A Dragon Tale

Pterosaur with 1-meter-long skull was Australia's largest known flying reptile.

Silhouettes on a white background: black male figure at left, black huge pterosaur flying to R, then dark grey medium pterosaur flying, then light gray small pterosaur flying

Wingspans of Australian pterosaurs: A. Thapunngaka shawi gen. et sp. nov.; B. Mythunga camara; C. Ferrodraco lentoni.

Silhouette modified from Claessens et al. (2009)

The discovery of a fossil jawbone in northwestern Queensland, Australia, has led researchers to describe it as a distinct species of pterosaur—the continent’s largest yet known. During the Lower Cretaceous, approximately 105 million years ago, this flying reptile, with a prominent crest on its jaw and an estimated seven-meter wingspan, would have soared over the shallow Eromanga Sea, which then covered parts of the eastern half of the supercontinent Gondwana.   

It was in that ancient marine environment that the fossilized remains of one of these large pterosaurs became preserved until June 2011, when a local fossil hunter, Len Shaw, uncovered part of its jaw. Shaw found the fossil in an old quarry near Richmond, Australia, on the traditional lands of the Wanamara Nation.  Paleontologist Timothy M. Richards, a doctoral candidate at the University of Queensland, led the research team that analyzed the fossil jawbone and named the new pterosaur Thapunngaka shawi. In a nod to its origins, the genus, Thapunngaka, is based on words of the now-extinct language of the Wanamara Nation that mean “spear” and “mouth,” while the species refers to Shaw, the fossil’s discoverer.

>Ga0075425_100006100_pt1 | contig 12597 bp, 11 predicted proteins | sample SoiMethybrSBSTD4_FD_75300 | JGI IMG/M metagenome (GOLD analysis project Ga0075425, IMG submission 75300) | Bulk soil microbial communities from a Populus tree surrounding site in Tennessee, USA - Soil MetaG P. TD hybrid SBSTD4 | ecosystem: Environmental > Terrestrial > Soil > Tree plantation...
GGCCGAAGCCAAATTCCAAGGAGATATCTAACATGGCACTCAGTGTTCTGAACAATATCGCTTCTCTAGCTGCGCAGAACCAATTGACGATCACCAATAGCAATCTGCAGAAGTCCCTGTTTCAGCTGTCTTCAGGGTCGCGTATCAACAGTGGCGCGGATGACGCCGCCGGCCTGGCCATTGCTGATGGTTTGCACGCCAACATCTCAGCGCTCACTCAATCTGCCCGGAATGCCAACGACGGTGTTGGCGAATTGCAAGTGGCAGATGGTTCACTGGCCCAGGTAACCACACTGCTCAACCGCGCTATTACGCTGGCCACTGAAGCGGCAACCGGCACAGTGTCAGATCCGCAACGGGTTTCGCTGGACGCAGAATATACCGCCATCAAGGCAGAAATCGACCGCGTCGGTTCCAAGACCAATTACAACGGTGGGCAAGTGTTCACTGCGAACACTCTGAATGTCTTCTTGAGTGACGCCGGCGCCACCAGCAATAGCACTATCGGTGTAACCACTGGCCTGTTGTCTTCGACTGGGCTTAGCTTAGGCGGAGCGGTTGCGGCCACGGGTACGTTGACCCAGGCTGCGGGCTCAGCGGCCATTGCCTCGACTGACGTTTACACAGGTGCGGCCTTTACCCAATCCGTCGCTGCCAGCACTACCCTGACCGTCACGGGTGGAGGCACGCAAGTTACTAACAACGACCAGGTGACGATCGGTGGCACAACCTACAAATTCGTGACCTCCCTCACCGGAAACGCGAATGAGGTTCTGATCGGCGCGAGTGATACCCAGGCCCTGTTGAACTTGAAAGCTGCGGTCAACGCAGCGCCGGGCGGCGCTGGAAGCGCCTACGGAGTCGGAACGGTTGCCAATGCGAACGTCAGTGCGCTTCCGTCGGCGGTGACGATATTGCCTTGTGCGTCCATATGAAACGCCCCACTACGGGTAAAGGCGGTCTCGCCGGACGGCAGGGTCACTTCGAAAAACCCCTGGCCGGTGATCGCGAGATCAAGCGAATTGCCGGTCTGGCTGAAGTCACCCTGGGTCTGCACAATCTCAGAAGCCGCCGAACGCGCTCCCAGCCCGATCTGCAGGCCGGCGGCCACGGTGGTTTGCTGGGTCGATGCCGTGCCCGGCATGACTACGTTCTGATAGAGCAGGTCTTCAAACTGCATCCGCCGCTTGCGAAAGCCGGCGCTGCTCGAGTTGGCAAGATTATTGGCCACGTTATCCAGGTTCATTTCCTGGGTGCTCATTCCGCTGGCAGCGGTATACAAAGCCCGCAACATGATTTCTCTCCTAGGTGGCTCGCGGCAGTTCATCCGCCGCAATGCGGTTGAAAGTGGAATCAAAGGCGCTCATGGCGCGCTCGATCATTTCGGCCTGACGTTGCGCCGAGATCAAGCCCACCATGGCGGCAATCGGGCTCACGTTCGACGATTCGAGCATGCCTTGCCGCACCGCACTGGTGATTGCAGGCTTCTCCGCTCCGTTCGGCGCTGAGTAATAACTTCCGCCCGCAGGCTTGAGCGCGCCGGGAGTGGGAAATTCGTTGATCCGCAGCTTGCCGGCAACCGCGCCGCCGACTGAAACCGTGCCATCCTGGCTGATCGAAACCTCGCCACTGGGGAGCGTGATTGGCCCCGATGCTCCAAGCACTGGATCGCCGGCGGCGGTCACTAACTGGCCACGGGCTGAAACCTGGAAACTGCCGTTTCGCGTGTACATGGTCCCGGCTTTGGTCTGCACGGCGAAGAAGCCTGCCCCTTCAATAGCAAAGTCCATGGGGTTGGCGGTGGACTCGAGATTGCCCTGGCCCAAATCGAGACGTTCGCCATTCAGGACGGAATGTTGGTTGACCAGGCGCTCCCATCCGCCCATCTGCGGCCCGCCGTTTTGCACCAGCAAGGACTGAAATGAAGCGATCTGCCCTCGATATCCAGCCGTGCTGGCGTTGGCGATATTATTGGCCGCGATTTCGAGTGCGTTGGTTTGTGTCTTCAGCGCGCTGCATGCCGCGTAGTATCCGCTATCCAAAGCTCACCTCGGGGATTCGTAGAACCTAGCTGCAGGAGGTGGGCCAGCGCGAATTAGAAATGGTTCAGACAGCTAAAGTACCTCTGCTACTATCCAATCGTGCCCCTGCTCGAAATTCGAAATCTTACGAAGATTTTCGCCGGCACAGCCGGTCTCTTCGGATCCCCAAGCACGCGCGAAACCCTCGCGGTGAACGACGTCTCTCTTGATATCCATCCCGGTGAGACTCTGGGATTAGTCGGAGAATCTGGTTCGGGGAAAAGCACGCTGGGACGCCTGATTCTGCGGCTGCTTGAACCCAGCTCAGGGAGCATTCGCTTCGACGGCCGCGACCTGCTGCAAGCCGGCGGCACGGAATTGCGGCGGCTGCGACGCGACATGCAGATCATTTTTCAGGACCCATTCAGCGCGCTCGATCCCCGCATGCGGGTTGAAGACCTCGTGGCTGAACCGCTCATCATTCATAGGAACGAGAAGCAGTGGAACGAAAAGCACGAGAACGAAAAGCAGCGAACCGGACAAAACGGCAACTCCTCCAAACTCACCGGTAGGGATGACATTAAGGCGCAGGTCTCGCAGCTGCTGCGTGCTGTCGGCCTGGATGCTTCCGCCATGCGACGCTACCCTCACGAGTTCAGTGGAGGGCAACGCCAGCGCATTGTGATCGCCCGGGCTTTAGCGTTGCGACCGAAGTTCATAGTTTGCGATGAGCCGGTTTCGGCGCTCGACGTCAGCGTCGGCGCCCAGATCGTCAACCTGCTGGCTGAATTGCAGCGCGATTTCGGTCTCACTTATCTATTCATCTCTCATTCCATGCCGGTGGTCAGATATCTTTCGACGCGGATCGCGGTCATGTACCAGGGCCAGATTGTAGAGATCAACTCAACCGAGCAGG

This Shaw’s spear-mouth pterosaur is “the closest thing we have to a real-life dragon,” according to Richards, who adds that it “was essentially just a skull with a long neck, bolted on a pair of long wings.” Based on the incomplete jawbone, he and his colleagues estimated that the pterosaur’s head alone would have measured about one meter and held about forty teeth. Notable is its deep “blade-like” crest along the front portion of its lower jaw, which it presumably had on the upper jaw as well. Researchers placed Thapunngaka in the family of pterosaurs known as Anhangueridae, which also commonly featured crests like this—though not as large—on their jaws. The function of such crests remains a matter of scientific debate.  

Although pterosaur fossils—with their hollow, delicate  bones adapted  to flight—are rare, Thapunngaka is one of four species of pterosaur found in Australia. Given the species’ close apparent relationships, the researchers suggest that this region might have given rise to a diversity of pterosaurs during the Lower Cretaceous, which means additional species may yet be discovered in Australia. (Journal of Vertebrate Paleontology)      

view counter
view counter

Recent Stories

A true but unlikely tale

Story and Photographs by William Rowan

Increasing day length on the early Earth boosted oxygen released by photosynthetic cyanobacteria.

Genomic evidence shows that Denisovans and modern humans may have overlapped in Wallacea.

Evapotranspiration is the largest source of water vapor in the Congo rainforest during the spring rainy season.